LEADER: Việt Nam's first Minister of Transport and Public Works Đào Trọng Kim. File Photo
By Vũ Như Chương
Major transport and irrigation prọjects in Việt Nam still bear the imprints of first Minister of Transport and Public Works Đào Trọng Kim (1897-1984)
As an engineer graduating from École Supérieur des Pontet Chaussée de Paris in France, Kim was invited to join the newly-established government by President Hồ Chí Minh, following the successful August 1945 Revolution, together with 12 ministers and patriots, including Võ Nguyên Giáp, Phạm Văn Đồng and Trần Huy Liệu.
Kim was one of the few ministers in the nation’s young government at that time to hold specialist knowledge in the field, and dedicated his life to his work, regardless of his position in society – from being a senior leader and technician, to specialised consultant.
His lifelong contribution to the national public works system has been praised in two chronicles released by the Ministry of Transport and the then Ministry of Irrigation.
In the books, he was listed above all other senior officials of the two ministries since the August Revolution even though his term lasted only from August 1945 to March 1946.
According to records, Kim started working as a technician at the age of 19 in 1916 after graduating from vocational school.
In 1930, thanks to working and studying at the same time, he passed the entrance exam to the College of Public Works of Paris, or École Supérieur des Pont et Chausée de Paris, becoming the first Vietnamese person from northern Việt Nam to receive a BE in Transport-Public Works.
Thanks to his hard work, he was promoted to director of the sector of public works in northern Việt Nam.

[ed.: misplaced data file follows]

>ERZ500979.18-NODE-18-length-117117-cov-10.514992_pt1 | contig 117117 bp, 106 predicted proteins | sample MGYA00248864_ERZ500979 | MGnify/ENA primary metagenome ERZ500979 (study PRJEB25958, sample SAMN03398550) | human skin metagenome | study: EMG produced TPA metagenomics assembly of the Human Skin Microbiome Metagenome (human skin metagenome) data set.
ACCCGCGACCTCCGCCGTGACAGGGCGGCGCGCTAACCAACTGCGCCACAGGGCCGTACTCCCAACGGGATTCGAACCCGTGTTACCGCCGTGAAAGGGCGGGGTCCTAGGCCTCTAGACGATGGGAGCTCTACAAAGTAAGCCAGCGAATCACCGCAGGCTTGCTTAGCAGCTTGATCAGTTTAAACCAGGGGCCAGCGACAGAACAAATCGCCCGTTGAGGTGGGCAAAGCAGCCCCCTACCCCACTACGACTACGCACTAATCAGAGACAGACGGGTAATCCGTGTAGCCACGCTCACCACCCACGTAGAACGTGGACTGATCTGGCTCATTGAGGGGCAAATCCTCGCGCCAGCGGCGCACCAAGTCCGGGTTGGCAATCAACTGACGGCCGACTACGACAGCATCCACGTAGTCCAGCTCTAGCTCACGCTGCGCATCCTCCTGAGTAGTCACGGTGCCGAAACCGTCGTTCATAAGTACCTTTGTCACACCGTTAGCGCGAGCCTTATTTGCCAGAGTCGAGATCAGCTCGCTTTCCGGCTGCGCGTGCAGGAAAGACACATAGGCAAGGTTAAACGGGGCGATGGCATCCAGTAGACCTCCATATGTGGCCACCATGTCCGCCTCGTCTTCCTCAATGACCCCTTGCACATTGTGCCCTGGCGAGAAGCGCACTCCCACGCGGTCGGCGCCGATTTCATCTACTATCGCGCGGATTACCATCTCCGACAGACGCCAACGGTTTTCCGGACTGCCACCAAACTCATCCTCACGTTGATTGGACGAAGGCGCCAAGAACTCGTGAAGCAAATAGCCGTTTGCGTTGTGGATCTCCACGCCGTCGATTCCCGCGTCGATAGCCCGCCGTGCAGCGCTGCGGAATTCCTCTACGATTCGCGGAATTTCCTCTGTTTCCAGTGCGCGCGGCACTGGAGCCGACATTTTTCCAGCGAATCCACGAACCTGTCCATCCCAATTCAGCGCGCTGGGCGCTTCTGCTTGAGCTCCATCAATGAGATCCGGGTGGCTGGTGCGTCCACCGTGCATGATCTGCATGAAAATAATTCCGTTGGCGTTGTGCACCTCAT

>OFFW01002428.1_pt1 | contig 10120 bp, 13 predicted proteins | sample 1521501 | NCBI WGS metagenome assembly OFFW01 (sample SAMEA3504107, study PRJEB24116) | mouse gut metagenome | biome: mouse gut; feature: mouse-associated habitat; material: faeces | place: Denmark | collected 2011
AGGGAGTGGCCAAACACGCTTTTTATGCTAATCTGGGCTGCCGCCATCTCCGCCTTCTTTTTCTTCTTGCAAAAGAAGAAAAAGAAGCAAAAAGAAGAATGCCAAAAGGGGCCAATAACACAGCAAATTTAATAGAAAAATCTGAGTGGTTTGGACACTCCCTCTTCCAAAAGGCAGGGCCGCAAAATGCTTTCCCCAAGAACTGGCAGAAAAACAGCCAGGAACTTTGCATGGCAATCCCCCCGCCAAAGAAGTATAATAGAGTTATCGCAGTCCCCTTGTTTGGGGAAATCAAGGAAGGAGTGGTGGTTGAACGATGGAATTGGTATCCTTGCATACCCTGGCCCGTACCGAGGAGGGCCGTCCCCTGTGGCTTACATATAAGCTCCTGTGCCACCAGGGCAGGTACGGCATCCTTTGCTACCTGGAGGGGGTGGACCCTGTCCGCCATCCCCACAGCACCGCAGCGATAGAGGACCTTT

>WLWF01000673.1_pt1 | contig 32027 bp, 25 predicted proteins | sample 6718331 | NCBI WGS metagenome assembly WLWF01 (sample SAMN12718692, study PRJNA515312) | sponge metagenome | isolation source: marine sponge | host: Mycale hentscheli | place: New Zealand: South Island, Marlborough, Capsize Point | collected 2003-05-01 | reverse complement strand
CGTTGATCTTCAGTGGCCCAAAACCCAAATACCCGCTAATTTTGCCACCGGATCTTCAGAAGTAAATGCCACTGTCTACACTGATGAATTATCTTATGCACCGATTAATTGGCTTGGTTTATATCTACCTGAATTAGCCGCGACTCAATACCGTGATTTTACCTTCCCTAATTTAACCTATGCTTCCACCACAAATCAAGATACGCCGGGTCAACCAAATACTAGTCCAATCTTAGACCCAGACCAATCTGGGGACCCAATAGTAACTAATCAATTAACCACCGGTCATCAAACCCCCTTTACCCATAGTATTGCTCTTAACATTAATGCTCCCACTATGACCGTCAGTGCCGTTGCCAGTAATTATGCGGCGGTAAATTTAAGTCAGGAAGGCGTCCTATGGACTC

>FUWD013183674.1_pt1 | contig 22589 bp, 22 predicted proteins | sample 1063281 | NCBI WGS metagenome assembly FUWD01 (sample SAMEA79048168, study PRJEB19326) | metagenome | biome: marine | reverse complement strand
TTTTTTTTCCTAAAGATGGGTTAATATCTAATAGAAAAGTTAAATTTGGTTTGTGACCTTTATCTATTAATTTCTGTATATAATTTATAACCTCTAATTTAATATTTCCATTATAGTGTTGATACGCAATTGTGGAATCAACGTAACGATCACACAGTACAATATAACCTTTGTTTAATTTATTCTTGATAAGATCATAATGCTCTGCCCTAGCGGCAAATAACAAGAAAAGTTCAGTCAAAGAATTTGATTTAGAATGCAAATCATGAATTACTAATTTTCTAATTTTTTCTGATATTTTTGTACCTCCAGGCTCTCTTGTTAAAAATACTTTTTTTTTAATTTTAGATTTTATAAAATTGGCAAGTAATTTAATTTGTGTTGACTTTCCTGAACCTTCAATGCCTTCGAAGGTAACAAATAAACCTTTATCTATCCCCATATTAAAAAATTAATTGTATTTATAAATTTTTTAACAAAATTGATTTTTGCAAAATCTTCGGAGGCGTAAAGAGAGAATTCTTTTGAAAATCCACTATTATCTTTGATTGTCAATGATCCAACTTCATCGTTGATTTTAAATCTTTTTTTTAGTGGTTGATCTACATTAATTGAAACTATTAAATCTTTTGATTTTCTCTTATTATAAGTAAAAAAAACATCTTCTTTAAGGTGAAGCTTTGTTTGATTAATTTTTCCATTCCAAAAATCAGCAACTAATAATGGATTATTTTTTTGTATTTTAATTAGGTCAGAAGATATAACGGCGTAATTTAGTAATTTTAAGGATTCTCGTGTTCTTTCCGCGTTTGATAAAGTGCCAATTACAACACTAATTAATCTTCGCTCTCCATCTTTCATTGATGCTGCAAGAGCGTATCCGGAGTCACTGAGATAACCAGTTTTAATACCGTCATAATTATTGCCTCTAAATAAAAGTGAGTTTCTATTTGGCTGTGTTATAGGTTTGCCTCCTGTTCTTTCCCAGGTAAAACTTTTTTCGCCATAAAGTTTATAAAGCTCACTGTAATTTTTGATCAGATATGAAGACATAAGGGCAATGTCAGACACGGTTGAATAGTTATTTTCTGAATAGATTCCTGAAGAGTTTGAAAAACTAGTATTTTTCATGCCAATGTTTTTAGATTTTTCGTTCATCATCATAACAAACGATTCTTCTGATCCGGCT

Before taking charge, he had held various positions in mountainous and central regions such as Lào Cai, Lạng Sơn and Bắc Giang, leading many French officials under his command.
Bridges, sewers, roads, dams and irrigation projects were constructed during Kim’s term in the French colonial period.
Notably, he requested a survey and construction of the road that is presently known as National Highway 7, a major transport route west of the central province of Nghệ An, connecting Việt Nam with Luang Prabang in Laos.
After 29 years, Kim was appointed the first Minister of Transport and Public Works for the Democratic Republic of Việt Nam by the president of the young government, Hồ Chí Minh, after the victory of the August Revolution 1945.
At the age of 48, the new minister immediately set to work by fighting historical flooding that submerged over 350,000ha of agricultural land along the Red River.
The new minister was then challenged by a severe drought in the Red River Delta that affected a much larger area than the flooding.
Kim accompanied President Hồ to visit villagers who had suffered to encourage them and offer support.
After just six months, he handed over his responsibilities to a minister in the new government that was established in January 1946.